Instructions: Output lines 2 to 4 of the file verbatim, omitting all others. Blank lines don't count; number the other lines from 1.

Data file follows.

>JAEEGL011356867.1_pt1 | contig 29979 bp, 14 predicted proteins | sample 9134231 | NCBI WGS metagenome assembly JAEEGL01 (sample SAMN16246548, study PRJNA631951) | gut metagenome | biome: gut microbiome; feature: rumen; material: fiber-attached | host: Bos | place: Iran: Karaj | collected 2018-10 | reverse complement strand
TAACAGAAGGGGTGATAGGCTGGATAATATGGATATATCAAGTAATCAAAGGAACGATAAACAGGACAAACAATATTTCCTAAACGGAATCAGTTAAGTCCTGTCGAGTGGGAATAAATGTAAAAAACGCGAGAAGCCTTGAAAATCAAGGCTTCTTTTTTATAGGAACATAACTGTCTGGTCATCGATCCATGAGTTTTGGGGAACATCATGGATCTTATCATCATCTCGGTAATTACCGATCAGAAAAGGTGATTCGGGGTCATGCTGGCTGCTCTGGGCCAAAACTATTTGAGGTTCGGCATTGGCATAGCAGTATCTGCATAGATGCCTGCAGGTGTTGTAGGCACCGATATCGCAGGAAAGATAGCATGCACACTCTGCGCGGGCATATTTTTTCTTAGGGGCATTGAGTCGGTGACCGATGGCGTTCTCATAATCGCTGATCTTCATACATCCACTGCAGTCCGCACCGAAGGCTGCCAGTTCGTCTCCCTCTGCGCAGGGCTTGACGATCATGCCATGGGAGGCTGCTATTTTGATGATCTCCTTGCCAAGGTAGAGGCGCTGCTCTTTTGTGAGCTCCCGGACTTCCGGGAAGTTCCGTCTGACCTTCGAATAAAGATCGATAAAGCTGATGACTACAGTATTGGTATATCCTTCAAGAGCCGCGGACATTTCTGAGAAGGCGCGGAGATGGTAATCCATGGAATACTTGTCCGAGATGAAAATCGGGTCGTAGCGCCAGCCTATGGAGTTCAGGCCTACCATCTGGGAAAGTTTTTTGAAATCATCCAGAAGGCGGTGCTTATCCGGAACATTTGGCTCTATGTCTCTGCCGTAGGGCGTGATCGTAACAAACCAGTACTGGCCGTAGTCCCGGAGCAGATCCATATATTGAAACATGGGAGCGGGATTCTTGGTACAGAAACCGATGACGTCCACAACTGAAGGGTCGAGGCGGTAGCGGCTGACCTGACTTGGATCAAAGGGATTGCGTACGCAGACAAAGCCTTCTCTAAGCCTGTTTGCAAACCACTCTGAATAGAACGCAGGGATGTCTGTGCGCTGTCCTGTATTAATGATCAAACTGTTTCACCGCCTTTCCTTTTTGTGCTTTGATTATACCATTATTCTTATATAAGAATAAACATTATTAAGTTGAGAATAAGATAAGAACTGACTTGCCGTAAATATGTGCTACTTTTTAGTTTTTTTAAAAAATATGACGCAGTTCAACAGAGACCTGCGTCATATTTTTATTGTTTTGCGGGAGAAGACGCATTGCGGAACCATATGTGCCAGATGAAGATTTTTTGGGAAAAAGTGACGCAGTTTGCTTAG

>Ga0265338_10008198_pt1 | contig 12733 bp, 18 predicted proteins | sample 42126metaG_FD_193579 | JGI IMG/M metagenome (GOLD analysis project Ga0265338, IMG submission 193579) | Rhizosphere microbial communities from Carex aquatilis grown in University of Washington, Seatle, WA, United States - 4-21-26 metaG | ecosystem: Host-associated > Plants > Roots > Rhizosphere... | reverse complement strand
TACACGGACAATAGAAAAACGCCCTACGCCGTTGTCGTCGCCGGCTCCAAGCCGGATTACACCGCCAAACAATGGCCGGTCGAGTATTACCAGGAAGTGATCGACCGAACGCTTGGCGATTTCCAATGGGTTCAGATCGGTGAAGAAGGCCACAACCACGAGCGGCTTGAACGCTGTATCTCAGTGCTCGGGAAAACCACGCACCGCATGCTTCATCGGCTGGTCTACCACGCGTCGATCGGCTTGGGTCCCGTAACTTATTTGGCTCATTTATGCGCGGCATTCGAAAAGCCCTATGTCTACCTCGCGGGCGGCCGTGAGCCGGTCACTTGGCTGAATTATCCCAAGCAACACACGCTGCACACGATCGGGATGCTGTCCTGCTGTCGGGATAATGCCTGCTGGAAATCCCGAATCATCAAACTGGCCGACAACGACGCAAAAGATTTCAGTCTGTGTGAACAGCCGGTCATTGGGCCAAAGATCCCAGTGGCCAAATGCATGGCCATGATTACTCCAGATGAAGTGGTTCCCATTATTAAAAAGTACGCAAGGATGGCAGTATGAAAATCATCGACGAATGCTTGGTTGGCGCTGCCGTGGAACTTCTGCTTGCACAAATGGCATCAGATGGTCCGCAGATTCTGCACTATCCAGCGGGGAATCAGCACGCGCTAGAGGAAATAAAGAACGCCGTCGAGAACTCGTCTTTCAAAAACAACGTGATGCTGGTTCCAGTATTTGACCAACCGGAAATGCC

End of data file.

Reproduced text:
TAACAGAAGGGGTGATAGGCTGGATAATATGGATATATCAAGTAATCAAAGGAACGATAAACAGGACAAACAATATTTCCTAAACGGAATCAGTTAAGTCCTGTCGAGTGGGAATAAATGTAAAAAACGCGAGAAGCCTTGAAAATCAAGGCTTCTTTTTTATAGGAACATAACTGTCTGGTCATCGATCCATGAGTTTTGGGGAACATCATGGATCTTATCATCATCTCGGTAATTACCGATCAGAAAAGGTGATTCGGGGTCATGCTGGCTGCTCTGGGCCAAAACTATTTGAGGTTCGGCATTGGCATAGCAGTATCTGCATAGATGCCTGCAGGTGTTGTAGGCACCGATATCGCAGGAAAGATAGCATGCACACTCTGCGCGGGCATATTTTTTCTTAGGGGCATTGAGTCGGTGACCGATGGCGTTCTCATAATCGCTGATCTTCATACATCCACTGCAGTCCGCACCGAAGGCTGCCAGTTCGTCTCCCTCTGCGCAGGGCTTGACGATCATGCCATGGGAGGCTGCTATTTTGATGATCTCCTTGCCAAGGTAGAGGCGCTGCTCTTTTGTGAGCTCCCGGACTTCCGGGAAGTTCCGTCTGACCTTCGAATAAAGATCGATAAAGCTGATGACTACAGTATTGGTATATCCTTCAAGAGCCGCGGACATTTCTGAGAAGGCGCGGAGATGGTAATCCATGGAATACTTGTCCGAGATGAAAATCGGGTCGTAGCGCCAGCCTATGGAGTTCAGGCCTACCATCTGGGAAAGTTTTTTGAAATCATCCAGAAGGCGGTGCTTATCCGGAACATTTGGCTCTATGTCTCTGCCGTAGGGCGTGATCGTAACAAACCAGTACTGGCCGTAGTCCCGGAGCAGATCCATATATTGAAACATGGGAGCGGGATTCTTGGTACAGAAACCGATGACGTCCACAACTGAAGGGTCGAGGCGGTAGCGGCTGACCTGACTTGGATCAAAGGGATTGCGTACGCAGACAAAGCCTTCTCTAAGCCTGTTTGCAAACCACTCTGAATAGAACGCAGGGATGTCTGTGCGCTGTCCTGTATTAATGATCAAACTGTTTCACCGCCTTTCCTTTTTGTGCTTTGATTATACCATTATTCTTATATAAGAATAAACATTATTAAGTTGAGAATAAGATAAGAACTGACTTGCCGTAAATATGTGCTACTTTTTAGTTTTTTTAAAAAATATGACGCAGTTCAACAGAGACCTGCGTCATATTTTTATTGTTTTGCGGGAGAAGACGCATTGCGGAACCATATGTGCCAGATGAAGATTTTTTGGGAAAAAGTGACGCAGTTTGCTTAG

>Ga0265338_10008198_pt1 | contig 12733 bp, 18 predicted proteins | sample 42126metaG_FD_193579 | JGI IMG/M metagenome (GOLD analysis project Ga0265338, IMG submission 193579) | Rhizosphere microbial communities from Carex aquatilis grown in University of Washington, Seatle, WA, United States - 4-21-26 metaG | ecosystem: Host-associated > Plants > Roots > Rhizosphere... | reverse complement strand
TACACGGACAATAGAAAAACGCCCTACGCCGTTGTCGTCGCCGGCTCCAAGCCGGATTACACCGCCAAACAATGGCCGGTCGAGTATTACCAGGAAGTGATCGACCGAACGCTTGGCGATTTCCAATGGGTTCAGATCGGTGAAGAAGGCCACAACCACGAGCGGCTTGAACGCTGTATCTCAGTGCTCGGGAAAACCACGCACCGCATGCTTCATCGGCTGGTCTACCACGCGTCGATCGGCTTGGGTCCCGTAACTTATTTGGCTCATTTATGCGCGGCATTCGAAAAGCCCTATGTCTACCTCGCGGGCGGCCGTGAGCCGGTCACTTGGCTGAATTATCCCAAGCAACACACGCTGCACACGATCGGGATGCTGTCCTGCTGTCGGGATAATGCCTGCTGGAAATCCCGAATCATCAAACTGGCCGACAACGACGCAAAAGATTTCAGTCTGTGTGAACAGCCGGTCATTGGGCCAAAGATCCCAGTGGCCAAATGCATGGCCATGATTACTCCAGATGAAGTGGTTCCCATTATTAAAAAGTACGCAAGGATGGCAGTATGAAAATCATCGACGAATGCTTGGTTGGCGCTGCCGTGGAACTTCTGCTTGCACAAATGGCATCAGATGGTCCGCAGATTCTGCACTATCCAGCGGGGAATCAGCACGCGCTAGAGGAAATAAAGAACGCCGTCGAGAACTCGTCTTTCAAAAACAACGTGATGCTGGTTCCAGTATTTGACCAACCGGAAATGCC